The gate to the nucleus, Nuclear Pore Complex, blocked to keep Cancer Cells Out
The nucleus is the central organelle in the cell both positionally and functionally. The nucleus organizes and stores genetic information while isolating this important information from other cellular organelles. Although the nucleus is separated from other organelles, it needs to communicate with the other components in order to exchange RNA and proteins. The secure and targeted exchange of components between the nucleus and the cytoplasm is maintained by the Nuclear Pore Complex (NPC) in the cell. A study by researchers at Sanford Burnham Prebys Medical Discovery Institute showed that on blocking these NPC channels aggressive tumors in mice shrank leaving healthy cells unharmed.
Maximiliano D’Angelo, associate professor, Sanford Burnham Prebys, explains the relation between NPC and cell growth. In order to enter the cell nucleus, all materials have to pass through Nuclear pore complexes that behave as ‘doors’ to the nucleus. The rapidly dividing cancer cells need to create more nuclear ‘doors’ for the growth of these dividing cells. This study “Inhibition of Nuclear Pore Complex Formation Selectively Induces Cancer Cell Death,” is the first study to demonstrate that the cancer cells can be selectively killed by blocking the formation of the nuclear ‘doors’.
The researchers noted that there is evidence which shows the presence of increased NPC number in the cancer cells and their addiction to nuclear transport machinery. However, the relationship between a reduced number of NPCs and the physiology of normal and cancer cells has not been investigated. Also how this relationship can be exploited to develop therapies has not been studied.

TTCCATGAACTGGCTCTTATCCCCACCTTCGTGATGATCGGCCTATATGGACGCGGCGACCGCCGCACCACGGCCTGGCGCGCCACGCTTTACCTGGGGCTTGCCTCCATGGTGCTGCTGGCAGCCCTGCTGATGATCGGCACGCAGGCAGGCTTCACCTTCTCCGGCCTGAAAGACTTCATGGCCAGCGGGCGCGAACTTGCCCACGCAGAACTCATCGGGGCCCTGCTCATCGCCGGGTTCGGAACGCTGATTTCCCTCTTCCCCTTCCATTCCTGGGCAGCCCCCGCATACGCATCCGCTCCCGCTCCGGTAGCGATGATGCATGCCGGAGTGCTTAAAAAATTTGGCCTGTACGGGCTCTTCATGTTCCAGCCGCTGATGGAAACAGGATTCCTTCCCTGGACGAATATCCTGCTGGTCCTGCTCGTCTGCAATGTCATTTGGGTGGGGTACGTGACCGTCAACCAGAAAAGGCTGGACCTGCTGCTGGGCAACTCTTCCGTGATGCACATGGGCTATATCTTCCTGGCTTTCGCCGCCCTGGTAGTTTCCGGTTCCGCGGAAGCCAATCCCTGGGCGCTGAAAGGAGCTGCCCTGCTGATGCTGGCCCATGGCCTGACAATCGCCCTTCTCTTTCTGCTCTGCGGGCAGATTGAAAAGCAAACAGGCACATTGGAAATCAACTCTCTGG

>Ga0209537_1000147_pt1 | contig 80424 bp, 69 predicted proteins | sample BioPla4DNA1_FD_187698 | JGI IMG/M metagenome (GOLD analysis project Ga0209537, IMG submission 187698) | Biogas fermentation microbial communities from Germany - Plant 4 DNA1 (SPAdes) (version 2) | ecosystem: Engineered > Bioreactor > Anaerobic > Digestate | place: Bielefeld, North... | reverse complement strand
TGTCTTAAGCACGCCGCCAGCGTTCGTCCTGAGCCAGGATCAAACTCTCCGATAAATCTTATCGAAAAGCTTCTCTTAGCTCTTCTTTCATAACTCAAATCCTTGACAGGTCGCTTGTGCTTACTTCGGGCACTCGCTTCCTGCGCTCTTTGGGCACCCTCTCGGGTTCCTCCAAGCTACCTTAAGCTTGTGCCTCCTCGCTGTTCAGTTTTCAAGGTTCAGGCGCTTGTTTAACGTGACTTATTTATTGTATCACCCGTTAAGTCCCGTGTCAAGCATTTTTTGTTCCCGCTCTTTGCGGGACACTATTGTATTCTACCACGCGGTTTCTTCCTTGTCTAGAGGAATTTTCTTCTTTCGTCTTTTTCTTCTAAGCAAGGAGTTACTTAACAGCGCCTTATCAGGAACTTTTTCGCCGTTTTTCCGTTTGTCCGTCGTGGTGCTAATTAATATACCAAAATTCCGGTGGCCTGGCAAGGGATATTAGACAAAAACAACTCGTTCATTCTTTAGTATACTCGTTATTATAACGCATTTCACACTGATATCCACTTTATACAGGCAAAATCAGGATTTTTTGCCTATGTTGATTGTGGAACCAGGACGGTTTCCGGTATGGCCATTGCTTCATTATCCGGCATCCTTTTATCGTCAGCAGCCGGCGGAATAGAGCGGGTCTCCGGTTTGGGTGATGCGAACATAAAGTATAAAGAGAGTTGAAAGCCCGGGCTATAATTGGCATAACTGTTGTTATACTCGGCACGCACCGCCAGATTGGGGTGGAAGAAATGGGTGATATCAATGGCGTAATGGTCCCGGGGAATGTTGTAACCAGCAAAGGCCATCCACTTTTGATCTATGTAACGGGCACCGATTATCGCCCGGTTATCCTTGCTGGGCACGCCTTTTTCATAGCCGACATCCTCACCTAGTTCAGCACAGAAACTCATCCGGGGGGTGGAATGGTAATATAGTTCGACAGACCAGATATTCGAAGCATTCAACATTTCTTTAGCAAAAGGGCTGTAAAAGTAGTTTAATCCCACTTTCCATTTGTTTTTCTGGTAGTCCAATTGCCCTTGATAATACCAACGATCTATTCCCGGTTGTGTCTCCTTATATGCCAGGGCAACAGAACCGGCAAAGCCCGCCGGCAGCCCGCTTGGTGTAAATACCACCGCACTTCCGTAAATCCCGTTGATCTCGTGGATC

In order to investigate it, the team of researchers transplanted human tumor cells that are unable to form NPCs into mice. Three different tumor cell types were tested: leukemia, melanoma, and colorectal cancer which are known to rely on NPCs. It was observed that all these mice showed smaller tumors and slower growth.
The researchers reported that NPC formation inhibition causes cancer cell death selectively, prevents the growth of the tumor, and induces regression of the tumor. While in response to NPC assembly inhibition the cancer cells die, the normal cells undergo cell cycle arrest. This reversible process enables the cells to survive.
The team demonstrated that for the rapidly growing cancer cells inhibition in building nuclear pore channels is devastating, but healthy cells remained unharmed and unaffected by the inhibition. Stephen Sakuma, the first author of the study, stated that their findings could lead to new cancer treatment and their work provide important proof of the concept. Treatment designed considering the findings of their work would be beneficial for metastatic or aggressive cancers, that are difficult to treat.
In the future researchers would work to find drugs to block nuclear pore complex formation. This research blocks the door on cancerous cells and opens doors to new strategies and treatments. Their study may not only open the possibility for colorectal cancer, leukemia, and melanoma treatments but even may lead to the discovering treatments against drug resistance.
D’Angelo remarked that they envision that their drug candidate might be able to prevent drug resistance along with being able to cure tough-to-treat cancers. Resistance to drugs occurs when the tumor adapt properties that help them resist therapy. In an environment where their doors are removed, tumors will have a hard time adjusting in it, hence this candidate drug might come to rescue particularly for treatments such as targeted therapies to remain effective for longer periods of time.
The study was published in Cancer Discovery.
Author : Mayuree Hazarika